by Andrew Stanton, Director of “John Carter”
‘John Carter’: A devoted fan chronicles his own martian fascination
In the late 1970’s, when I was still a wide-eyed kid watching TV series like “Six Million Dollar Man” and “Space: 1999,” as well as movies like “20,000 Leagues Under The Sea” and the early James Bond entries at the cinema, a very good buddy of mine visited me one day. With a knowing smile, he lifted a set of well-worn books from his school bag. I must’ve been around 12 years old at the time, with testosterone, fears and dreams kicking on overdrive. My buddy was 14, and he’d already turned me on to J.R.R. Tolkien’s “The Lord of the Rings.” But how on Earth could the Tarzan author’s pulpy sci-fi fantasy series even dream to compete with Tolkien’s mastery?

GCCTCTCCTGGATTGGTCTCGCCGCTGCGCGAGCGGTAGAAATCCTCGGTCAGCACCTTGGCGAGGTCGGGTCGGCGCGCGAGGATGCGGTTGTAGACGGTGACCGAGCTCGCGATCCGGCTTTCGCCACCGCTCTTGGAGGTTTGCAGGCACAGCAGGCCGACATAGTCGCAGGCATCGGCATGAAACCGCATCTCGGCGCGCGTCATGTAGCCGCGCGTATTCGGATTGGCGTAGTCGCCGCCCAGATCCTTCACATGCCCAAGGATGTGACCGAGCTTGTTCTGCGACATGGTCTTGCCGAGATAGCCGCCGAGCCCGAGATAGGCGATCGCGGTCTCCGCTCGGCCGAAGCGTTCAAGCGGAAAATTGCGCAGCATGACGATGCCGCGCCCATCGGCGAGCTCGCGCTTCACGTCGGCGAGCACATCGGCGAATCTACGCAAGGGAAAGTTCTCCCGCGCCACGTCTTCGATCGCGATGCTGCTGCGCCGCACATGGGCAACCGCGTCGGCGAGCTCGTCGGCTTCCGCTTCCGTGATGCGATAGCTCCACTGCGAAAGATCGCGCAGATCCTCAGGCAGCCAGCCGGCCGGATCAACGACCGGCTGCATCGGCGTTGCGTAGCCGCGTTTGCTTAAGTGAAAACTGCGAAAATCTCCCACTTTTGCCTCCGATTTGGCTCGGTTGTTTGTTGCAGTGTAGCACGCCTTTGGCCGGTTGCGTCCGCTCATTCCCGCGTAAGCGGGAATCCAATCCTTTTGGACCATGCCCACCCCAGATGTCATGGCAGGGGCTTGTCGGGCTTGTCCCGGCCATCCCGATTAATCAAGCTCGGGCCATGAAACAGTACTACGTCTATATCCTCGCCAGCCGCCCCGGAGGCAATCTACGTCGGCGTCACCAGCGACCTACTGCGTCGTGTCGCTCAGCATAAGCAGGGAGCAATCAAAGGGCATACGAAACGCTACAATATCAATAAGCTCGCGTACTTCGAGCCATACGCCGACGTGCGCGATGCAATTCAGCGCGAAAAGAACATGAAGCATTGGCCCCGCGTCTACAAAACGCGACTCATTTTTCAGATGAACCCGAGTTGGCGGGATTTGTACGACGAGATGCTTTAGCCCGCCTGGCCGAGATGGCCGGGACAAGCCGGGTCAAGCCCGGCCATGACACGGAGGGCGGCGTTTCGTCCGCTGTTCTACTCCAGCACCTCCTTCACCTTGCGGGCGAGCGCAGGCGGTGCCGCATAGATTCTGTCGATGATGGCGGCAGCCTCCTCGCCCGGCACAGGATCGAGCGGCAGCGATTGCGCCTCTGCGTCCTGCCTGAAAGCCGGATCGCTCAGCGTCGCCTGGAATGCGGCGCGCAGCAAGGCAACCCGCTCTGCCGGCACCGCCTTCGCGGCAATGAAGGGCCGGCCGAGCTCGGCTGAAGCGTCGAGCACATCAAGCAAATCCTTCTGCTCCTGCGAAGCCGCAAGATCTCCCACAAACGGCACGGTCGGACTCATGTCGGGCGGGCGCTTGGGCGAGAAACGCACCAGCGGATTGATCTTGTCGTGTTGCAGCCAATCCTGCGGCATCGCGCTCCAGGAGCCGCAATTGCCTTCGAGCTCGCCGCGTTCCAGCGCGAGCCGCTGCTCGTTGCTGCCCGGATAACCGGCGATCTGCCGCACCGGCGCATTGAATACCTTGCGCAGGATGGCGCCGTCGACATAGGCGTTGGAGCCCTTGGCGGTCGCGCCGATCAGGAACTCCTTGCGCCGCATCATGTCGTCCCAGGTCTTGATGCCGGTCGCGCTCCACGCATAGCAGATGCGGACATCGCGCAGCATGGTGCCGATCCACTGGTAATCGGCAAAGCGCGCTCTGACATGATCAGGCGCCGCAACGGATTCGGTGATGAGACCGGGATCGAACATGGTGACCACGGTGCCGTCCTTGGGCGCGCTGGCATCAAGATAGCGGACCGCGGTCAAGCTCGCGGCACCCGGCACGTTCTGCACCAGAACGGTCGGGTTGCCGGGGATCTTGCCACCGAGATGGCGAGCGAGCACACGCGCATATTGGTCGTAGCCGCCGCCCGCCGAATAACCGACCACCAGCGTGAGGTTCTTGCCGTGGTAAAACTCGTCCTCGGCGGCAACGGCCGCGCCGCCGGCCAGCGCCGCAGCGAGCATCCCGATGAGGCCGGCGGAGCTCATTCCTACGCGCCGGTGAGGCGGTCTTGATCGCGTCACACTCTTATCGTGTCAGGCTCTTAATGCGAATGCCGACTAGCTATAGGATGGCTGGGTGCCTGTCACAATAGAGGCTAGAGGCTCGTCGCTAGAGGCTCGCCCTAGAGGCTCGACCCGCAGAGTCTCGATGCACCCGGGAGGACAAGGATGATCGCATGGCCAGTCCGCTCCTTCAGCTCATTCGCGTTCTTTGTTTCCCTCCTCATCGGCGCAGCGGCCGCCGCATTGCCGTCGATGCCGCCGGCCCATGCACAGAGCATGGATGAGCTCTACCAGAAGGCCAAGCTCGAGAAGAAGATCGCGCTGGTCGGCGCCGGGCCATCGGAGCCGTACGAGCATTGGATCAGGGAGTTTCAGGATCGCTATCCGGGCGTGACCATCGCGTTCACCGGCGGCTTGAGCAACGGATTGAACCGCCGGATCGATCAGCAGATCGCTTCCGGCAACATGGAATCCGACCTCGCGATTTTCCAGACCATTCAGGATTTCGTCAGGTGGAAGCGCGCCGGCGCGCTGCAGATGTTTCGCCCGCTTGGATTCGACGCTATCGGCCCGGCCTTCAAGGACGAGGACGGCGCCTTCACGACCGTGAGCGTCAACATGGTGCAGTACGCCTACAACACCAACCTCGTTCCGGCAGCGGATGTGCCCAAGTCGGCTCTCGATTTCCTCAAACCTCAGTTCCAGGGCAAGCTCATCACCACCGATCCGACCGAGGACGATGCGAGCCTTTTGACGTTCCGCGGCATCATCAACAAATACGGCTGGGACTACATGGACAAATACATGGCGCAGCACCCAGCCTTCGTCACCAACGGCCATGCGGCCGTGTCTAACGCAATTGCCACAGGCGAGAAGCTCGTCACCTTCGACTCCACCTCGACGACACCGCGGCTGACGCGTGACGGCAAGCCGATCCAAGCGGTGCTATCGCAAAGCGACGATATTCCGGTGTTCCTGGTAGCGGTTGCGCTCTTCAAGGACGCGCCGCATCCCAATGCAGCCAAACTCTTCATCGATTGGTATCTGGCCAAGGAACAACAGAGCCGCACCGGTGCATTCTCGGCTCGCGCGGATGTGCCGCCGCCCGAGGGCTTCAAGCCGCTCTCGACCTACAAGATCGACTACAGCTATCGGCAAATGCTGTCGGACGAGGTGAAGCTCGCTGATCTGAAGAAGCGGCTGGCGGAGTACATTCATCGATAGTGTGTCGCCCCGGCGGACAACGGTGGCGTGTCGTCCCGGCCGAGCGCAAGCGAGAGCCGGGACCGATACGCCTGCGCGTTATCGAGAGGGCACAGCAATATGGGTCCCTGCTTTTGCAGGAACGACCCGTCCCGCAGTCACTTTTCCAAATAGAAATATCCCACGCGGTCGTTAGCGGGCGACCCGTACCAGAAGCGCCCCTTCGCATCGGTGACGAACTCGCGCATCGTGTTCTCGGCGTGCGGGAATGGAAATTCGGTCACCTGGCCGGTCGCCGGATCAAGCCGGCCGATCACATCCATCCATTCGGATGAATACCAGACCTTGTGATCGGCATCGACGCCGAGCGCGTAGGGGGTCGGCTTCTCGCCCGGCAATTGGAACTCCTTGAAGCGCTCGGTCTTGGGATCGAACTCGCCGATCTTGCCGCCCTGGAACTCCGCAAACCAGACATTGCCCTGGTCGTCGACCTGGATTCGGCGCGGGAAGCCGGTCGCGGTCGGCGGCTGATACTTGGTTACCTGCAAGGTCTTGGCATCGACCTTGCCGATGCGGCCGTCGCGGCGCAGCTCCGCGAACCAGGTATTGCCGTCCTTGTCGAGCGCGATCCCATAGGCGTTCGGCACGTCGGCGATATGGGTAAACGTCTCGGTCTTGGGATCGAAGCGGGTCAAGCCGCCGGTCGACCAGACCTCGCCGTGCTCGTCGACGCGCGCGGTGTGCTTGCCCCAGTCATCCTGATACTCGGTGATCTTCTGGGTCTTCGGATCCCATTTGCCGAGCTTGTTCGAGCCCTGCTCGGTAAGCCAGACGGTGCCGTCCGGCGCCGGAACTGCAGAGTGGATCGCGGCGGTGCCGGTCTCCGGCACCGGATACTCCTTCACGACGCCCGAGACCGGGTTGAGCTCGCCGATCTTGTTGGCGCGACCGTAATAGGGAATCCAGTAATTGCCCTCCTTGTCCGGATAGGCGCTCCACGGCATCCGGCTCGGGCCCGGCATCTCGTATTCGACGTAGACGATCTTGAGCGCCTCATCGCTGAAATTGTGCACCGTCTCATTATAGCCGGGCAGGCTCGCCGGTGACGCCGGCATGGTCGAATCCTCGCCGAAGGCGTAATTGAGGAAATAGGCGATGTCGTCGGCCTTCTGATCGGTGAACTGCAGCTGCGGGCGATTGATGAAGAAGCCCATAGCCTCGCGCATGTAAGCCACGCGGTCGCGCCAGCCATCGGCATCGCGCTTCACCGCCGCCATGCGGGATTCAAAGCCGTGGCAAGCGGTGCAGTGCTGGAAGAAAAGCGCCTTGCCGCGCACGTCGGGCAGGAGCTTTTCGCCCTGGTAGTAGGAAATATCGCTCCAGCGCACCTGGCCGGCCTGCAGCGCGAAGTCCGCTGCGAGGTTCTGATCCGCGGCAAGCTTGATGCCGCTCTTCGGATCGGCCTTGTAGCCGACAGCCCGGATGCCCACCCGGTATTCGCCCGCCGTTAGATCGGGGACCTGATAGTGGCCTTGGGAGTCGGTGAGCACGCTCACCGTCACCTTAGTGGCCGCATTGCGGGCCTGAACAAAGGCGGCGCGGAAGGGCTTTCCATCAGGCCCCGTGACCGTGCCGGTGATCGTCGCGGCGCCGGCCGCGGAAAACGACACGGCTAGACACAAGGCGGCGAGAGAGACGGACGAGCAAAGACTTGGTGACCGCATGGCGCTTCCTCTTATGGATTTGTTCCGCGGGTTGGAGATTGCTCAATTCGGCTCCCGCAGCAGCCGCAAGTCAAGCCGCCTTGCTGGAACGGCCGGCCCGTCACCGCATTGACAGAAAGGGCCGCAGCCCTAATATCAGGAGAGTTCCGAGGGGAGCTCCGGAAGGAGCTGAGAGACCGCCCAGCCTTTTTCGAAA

Well, it rocked my world. Maybe it wasn’t as cultured or finely tuned as Tolkien’s, but I’m telling you: I’m still reeling from the experience, at the age of 45. If you love fantasy, pulp sci-fi and yarns crammed with all kinds of derring-do and swashbuckling, these books have it all – and then some. As I browsed through the elegant cover illustrations, I was instantly hooked by their Space Gothic imagery. Most importantly of all, the imagery spoke to me on a deeply personal and atavistic level. I was gawking at half-naked male warriors fighting to save voluptuous damsels in distress, Mad Scientists surrounded by bizarre contraptions, black-hued villains with ivory-toothed leers and fiendish noblemen wearing bright yellow hairpieces, all of them plotting to eliminate the main hero. Somehow, I knew instantly that I also wanted to co-habit that most elusive of alien worlds, Barsoom, the “Mars That Never Was.”